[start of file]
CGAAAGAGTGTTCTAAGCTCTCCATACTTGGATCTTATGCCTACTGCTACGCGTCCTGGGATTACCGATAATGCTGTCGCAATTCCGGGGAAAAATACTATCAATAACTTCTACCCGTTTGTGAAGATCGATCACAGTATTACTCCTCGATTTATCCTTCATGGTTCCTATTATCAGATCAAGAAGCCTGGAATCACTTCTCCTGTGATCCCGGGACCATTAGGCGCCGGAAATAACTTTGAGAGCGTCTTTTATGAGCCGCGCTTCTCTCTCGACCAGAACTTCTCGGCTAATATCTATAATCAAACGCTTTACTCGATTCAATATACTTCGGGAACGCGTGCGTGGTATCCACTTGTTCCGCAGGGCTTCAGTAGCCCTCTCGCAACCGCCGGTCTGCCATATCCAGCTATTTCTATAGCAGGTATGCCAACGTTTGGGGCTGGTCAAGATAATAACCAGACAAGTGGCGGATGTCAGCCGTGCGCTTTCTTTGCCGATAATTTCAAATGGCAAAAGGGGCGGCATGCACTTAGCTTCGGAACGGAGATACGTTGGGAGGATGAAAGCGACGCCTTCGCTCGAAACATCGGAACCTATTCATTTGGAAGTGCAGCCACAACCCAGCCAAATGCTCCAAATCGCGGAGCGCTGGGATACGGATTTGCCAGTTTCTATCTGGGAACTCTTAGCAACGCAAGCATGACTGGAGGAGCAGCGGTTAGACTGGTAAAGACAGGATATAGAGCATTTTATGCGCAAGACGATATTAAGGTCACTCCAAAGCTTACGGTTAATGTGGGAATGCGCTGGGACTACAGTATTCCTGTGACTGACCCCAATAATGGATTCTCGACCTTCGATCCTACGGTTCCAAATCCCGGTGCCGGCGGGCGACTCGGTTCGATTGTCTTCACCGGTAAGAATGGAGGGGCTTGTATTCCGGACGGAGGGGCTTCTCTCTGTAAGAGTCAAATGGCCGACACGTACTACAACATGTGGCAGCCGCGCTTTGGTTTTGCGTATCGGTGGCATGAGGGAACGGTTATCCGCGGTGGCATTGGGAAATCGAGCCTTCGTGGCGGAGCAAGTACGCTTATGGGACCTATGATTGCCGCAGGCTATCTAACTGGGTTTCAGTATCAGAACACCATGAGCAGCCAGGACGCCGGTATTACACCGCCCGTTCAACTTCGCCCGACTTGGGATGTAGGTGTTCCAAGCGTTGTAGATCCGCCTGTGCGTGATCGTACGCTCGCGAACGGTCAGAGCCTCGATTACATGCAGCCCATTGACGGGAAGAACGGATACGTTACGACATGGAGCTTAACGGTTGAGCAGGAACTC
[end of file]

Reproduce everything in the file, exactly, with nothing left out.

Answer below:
CGAAAGAGTGTTCTAAGCTCTCCATACTTGGATCTTATGCCTACTGCTACGCGTCCTGGGATTACCGATAATGCTGTCGCAATTCCGGGGAAAAATACTATCAATAACTTCTACCCGTTTGTGAAGATCGATCACAGTATTACTCCTCGATTTATCCTTCATGGTTCCTATTATCAGATCAAGAAGCCTGGAATCACTTCTCCTGTGATCCCGGGACCATTAGGCGCCGGAAATAACTTTGAGAGCGTCTTTTATGAGCCGCGCTTCTCTCTCGACCAGAACTTCTCGGCTAATATCTATAATCAAACGCTTTACTCGATTCAATATACTTCGGGAACGCGTGCGTGGTATCCACTTGTTCCGCAGGGCTTCAGTAGCCCTCTCGCAACCGCCGGTCTGCCATATCCAGCTATTTCTATAGCAGGTATGCCAACGTTTGGGGCTGGTCAAGATAATAACCAGACAAGTGGCGGATGTCAGCCGTGCGCTTTCTTTGCCGATAATTTCAAATGGCAAAAGGGGCGGCATGCACTTAGCTTCGGAACGGAGATACGTTGGGAGGATGAAAGCGACGCCTTCGCTCGAAACATCGGAACCTATTCATTTGGAAGTGCAGCCACAACCCAGCCAAATGCTCCAAATCGCGGAGCGCTGGGATACGGATTTGCCAGTTTCTATCTGGGAACTCTTAGCAACGCAAGCATGACTGGAGGAGCAGCGGTTAGACTGGTAAAGACAGGATATAGAGCATTTTATGCGCAAGACGATATTAAGGTCACTCCAAAGCTTACGGTTAATGTGGGAATGCGCTGGGACTACAGTATTCCTGTGACTGACCCCAATAATGGATTCTCGACCTTCGATCCTACGGTTCCAAATCCCGGTGCCGGCGGGCGACTCGGTTCGATTGTCTTCACCGGTAAGAATGGAGGGGCTTGTATTCCGGACGGAGGGGCTTCTCTCTGTAAGAGTCAAATGGCCGACACGTACTACAACATGTGGCAGCCGCGCTTTGGTTTTGCGTATCGGTGGCATGAGGGAACGGTTATCCGCGGTGGCATTGGGAAATCGAGCCTTCGTGGCGGAGCAAGTACGCTTATGGGACCTATGATTGCCGCAGGCTATCTAACTGGGTTTCAGTATCAGAACACCATGAGCAGCCAGGACGCCGGTATTACACCGCCCGTTCAACTTCGCCCGACTTGGGATGTAGGTGTTCCAAGCGTTGTAGATCCGCCTGTGCGTGATCGTACGCTCGCGAACGGTCAGAGCCTCGATTACATGCAGCCCATTGACGGGAAGAACGGATACGTTACGACATGGAGCTTAACGGTTGAGCAGGAACTC